Containers and Vessels
Ceramic | Terracotta | Fired Clay
Secretaría de Cultura de la Presidencia
Import restricted since 1987 for the Cara Sucia region and since 1995 for all of El Salvador.
Section 3a of Designated List in force since 1995.
Campana Polychrome Vessels: Flat bottomed bowls with flaring walls, usually large. Provided with 4 hollow supports that may take the form of pinched cylinders or cylinders with human or animal effigies. Intricate painted designs were executed in blackbrown, dull red, and orange, on a cream to cream-orange base. A large portrayal of a human or animal is featured on the interior center of these vessels, and the rims often have a distinctive encircling twisted rope and dot design. Some examples have a few curving lines of broad (up to 0.5’’ or 1.3 cm) Usulután negative decoration. Campana Polychrome paste is dense, hard, and brick red. Other forms include small bowls without supports, with flat bottoms and flaring walls, and cylindrical vases with bulging and sometimes faceted midsections and occasionally short ring bases. The cylindrical vases usually feature panels on opposing side of the vessel with human or animal designs, and may have very short and wide tabular supports.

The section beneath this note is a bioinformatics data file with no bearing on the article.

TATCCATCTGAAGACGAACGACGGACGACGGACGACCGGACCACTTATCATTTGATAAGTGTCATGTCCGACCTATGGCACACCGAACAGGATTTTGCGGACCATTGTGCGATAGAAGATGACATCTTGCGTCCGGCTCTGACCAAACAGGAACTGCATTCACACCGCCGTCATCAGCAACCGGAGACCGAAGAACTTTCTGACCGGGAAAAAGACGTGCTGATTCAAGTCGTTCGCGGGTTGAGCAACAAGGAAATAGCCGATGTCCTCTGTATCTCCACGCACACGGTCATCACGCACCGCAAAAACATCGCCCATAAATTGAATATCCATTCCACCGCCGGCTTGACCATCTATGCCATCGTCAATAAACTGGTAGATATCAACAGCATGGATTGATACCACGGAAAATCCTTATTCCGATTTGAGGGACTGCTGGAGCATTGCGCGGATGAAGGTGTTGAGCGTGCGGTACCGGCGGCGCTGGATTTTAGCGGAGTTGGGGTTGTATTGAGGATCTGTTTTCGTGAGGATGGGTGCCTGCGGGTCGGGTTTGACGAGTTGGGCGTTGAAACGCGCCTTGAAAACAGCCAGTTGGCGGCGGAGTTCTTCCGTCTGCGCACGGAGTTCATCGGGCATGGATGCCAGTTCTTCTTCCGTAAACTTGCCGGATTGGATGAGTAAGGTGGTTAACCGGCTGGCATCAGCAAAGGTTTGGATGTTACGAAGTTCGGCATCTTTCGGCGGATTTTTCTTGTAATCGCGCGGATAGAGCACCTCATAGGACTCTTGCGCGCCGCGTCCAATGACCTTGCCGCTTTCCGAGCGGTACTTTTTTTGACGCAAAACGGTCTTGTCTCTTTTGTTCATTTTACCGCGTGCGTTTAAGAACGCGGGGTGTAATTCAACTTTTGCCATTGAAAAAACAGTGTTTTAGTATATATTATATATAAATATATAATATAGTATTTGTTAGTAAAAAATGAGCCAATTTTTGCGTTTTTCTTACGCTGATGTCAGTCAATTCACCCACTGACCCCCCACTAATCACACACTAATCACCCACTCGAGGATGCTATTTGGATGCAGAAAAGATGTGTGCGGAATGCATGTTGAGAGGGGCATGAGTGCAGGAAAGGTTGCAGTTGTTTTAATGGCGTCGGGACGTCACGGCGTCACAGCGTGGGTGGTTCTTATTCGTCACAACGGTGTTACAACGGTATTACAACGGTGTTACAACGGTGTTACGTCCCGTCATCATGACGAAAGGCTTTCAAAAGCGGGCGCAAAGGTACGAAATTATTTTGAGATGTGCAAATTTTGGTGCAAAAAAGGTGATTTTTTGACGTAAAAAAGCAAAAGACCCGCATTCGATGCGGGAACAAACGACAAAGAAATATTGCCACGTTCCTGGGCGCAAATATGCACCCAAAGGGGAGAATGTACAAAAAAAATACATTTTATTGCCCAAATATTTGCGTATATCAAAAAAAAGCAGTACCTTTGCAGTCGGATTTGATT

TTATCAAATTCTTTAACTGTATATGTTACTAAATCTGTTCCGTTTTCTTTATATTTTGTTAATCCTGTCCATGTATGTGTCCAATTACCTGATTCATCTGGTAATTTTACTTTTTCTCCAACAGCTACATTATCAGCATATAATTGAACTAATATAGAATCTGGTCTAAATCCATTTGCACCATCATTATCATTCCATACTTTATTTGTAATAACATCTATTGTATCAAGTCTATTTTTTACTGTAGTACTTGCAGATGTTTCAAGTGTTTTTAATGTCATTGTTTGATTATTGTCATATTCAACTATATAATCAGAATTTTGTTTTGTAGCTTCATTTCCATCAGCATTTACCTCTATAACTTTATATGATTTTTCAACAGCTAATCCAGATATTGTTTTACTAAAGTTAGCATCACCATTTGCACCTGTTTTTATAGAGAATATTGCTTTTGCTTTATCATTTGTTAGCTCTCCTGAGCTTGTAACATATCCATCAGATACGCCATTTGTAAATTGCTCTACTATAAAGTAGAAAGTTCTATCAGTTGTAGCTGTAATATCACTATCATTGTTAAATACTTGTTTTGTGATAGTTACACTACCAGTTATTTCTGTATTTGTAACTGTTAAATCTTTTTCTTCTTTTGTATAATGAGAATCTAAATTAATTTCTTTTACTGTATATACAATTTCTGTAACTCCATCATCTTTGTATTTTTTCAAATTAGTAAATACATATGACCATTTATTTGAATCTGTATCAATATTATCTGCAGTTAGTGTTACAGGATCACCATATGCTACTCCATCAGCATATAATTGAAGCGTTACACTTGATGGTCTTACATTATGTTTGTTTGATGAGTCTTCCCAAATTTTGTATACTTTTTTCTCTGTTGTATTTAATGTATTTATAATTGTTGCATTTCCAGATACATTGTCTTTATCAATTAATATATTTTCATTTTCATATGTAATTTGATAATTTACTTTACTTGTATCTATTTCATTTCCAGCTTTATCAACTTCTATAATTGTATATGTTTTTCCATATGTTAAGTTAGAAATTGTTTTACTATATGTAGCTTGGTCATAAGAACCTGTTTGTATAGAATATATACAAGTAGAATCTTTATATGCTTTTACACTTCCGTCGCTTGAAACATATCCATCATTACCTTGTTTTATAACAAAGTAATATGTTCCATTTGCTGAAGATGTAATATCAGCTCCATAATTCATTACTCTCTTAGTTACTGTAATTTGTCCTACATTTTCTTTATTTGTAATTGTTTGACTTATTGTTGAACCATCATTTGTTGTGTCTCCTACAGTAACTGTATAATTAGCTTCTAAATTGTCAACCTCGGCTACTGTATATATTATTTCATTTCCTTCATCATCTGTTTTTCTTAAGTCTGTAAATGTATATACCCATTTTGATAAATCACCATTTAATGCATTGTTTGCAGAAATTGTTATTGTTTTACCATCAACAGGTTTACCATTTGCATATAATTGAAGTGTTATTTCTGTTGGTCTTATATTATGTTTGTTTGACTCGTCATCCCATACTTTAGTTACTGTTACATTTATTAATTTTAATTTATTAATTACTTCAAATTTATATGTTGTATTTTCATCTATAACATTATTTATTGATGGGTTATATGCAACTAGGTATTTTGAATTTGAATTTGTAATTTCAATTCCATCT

Dating: Late Classic Period. Present in association with the Payu Ceramic Complex (Sharer 1978), the Lepa Phase (Andrews 1976), and the Tamasha Phase (Amaroli 1987).
Size: The large bowls with supports range from 10–20’’ (25–50 cm) in diameter. The small bowls without supports are usually 6–9’’ (16–22 cm) in diameter. Cylindrical vases range in height from 7–10’’ (18–25 cm).
Formal Names: Termed as the Campana Polychrome Ceramic Group (Sharer 1978).
Example shown: Maya Campana polychrome tripod dish, Late Classic period.
For import restrictions in force from 1987, see History of Import Restrictions below.